Scrub up the bath­room

Want to sell your house, but sus­pect your bath­room will be a stick­ing point for buy­ers? Con­sider a makeover.

Manawatu Standard - Property Weekly - - Property Weekly -

Most peo­ple know that the bath­room and the kitchen are the two things that can make or break a sale, and that they are also the most ex­pen­sive rooms to ren­o­vate. So if you need to spruce up your bath­room in prepa­ra­tion for the sale of your home, you will be grate­ful to learn that there are some short cuts you can take that won’t cost a for­tune.

You should start by ask­ing a ques­tion: Does it need a com­plete over­haul, or will a paint job, plus some fresh wall­pa­per, suf­fice?

To de­cide what needs up­dat­ing, work out what you see first when you walk into the room.

It’s the first im­pres­sion that counts, re­mem­ber.

If the van­ity is the first thing you see, and it needs some help, spend some money on a nice van­ity, splash­back and mir­ror. If the first thing you see is the shower, then spend some money to make that look good.

If the next most ob­vi­ous area is the floor, fol­lowed by the walls and the towel rails, this is the or­der in which you should al­lo­cate your bath­room ren­o­va­tion cash.

If the bath, van­ity or shower are old and tired, a paint-and-paper makeover may make them look even more tired. You should there­fore ac­cept the in­evitabil­ity of hav­ing to re­place them, es­pe­cially if they are any colour other than white.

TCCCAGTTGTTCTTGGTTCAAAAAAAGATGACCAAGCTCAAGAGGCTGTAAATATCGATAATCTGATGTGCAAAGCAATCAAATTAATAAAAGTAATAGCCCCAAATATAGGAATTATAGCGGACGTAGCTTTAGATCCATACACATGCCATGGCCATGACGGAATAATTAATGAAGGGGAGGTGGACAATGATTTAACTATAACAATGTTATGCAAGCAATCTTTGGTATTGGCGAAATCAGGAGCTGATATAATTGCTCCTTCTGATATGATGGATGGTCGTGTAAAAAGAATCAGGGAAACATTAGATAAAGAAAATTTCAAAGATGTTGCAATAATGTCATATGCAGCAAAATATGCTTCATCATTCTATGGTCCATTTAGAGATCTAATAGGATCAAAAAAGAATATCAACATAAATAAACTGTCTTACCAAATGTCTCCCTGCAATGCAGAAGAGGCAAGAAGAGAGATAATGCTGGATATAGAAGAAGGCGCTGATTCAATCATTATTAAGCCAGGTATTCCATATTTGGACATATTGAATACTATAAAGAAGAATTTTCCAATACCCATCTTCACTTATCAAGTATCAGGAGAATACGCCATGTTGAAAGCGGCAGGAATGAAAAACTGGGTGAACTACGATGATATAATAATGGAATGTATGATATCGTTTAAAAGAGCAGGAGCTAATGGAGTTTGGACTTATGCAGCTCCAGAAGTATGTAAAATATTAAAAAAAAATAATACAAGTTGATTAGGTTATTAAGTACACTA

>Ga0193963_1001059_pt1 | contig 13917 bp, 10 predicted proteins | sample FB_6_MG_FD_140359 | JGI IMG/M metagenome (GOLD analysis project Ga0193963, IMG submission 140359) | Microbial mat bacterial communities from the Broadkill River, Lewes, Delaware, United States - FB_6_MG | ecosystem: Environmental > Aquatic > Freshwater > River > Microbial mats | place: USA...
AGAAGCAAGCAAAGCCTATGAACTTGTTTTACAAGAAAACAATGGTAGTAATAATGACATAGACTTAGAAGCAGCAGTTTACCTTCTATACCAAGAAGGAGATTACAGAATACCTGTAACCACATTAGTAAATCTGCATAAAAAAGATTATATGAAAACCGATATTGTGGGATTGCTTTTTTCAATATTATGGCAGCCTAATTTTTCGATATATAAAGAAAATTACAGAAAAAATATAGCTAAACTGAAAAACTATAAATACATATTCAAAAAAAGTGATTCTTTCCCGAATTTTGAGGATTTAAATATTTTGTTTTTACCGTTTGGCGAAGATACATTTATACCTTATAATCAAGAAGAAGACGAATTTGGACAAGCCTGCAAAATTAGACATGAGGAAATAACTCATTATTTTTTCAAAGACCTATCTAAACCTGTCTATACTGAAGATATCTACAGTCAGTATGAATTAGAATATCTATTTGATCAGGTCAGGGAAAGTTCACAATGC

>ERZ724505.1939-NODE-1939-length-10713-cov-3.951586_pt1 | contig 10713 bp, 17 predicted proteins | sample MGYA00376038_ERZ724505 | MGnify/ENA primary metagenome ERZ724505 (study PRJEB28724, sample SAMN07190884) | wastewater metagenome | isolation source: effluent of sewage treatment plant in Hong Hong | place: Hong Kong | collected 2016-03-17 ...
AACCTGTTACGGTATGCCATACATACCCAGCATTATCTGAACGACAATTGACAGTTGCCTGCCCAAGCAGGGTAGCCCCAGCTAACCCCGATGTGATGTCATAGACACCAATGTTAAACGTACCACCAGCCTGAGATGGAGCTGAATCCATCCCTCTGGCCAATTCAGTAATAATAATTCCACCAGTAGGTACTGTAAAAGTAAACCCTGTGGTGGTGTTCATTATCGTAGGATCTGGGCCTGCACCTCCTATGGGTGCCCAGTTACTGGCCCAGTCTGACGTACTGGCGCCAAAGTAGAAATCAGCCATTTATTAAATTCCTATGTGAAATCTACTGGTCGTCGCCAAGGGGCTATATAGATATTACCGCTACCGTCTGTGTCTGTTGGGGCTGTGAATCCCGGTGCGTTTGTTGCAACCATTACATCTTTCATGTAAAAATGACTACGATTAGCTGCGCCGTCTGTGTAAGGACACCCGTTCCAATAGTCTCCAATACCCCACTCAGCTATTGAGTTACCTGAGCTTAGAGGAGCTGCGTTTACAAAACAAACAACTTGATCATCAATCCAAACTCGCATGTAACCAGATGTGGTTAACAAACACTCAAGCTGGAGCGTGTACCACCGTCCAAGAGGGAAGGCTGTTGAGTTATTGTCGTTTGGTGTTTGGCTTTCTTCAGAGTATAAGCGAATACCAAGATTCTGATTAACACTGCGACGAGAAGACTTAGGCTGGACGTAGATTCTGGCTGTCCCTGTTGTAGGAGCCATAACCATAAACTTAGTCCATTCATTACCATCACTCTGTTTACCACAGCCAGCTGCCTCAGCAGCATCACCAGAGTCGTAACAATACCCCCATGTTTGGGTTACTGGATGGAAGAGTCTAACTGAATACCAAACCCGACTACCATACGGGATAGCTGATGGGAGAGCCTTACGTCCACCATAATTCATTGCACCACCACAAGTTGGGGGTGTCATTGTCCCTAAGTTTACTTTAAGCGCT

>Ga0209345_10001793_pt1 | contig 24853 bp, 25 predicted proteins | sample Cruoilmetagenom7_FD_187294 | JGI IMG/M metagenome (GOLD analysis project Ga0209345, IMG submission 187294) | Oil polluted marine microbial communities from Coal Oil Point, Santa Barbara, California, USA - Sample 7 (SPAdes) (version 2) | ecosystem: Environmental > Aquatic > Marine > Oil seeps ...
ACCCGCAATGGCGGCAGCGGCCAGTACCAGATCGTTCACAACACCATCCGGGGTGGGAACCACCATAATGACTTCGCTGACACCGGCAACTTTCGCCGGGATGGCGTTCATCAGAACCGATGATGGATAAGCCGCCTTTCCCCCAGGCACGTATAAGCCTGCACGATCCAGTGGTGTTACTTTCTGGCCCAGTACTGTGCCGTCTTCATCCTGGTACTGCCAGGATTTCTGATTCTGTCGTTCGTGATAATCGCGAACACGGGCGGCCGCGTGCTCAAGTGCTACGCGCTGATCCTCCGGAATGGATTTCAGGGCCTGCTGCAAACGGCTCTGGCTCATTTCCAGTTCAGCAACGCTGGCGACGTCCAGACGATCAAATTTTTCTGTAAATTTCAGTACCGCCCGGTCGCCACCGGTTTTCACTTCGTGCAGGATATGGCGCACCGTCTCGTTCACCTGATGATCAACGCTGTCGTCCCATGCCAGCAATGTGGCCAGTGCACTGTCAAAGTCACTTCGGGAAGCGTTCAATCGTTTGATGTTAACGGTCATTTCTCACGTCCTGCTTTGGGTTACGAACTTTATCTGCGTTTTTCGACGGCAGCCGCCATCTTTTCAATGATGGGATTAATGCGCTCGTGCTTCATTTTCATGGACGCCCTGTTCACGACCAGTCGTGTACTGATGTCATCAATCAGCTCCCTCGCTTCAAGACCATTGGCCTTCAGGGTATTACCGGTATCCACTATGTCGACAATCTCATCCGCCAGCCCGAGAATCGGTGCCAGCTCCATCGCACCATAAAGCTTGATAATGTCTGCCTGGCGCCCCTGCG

For­tu­nately, by reusing some of the ex­ist­ing com­po­nents in your bath­room, you will be able to keep your costs down. The best com­po­nents to re­use are those that are neu­tral in colour and style.

If you de­cide an all-out clean-out is the only way to go, head for clean, neu­tral colours and a style that will ap­peal to 95 per cent of the pop­u­la­tion.

Eth­nic-in­spired mo­saic tiles may be your cup of tea but not ev­ery­one else’s. Save that touch for your new home.

Avoid hav­ing ev­ery­thing in white, as it’s very stark and ster­ile and can be too cold for some peo­ple’s tastes. In­stead, add a bit of depth and in­ter­est by in­tro­duc­ing one or two other light and neu­tral colours.

Make any ren­o­va­tion prac­ti­cal, to max­imise its ap­peal. But don’t go over­board. Cre­at­ing a five-star bath­room in a three-star prop­erty is a waste of time and money.

If your tar­get mar­ket is re­tirees, make sure the bath­room is func­tional for peo­ple who may have limited mo­bil­ity. Place rails be­side the bath and in other strate­gic po­si­tions, and con­sider switch­ing to a wet-floor shower to elim­i­nate a thresh­old. Bath but no shower? In­stall one over the bath­tub to make best use of the avail­able space.

If young fam­i­lies are your tar­get mar­ket, make sure there is a bath avail­able. Even a small one is bet­ter than none at all.

En­sure there is enough stor­age space for cos­met­ics and lo­tions. There is noth­ing worse than hav­ing only a shal­low wall-hung cabi­net that you can’t fit much more than a tooth­brush into.

There are slim­line tower cab­i­nets avail­able and even corner units to max­imise floor space.

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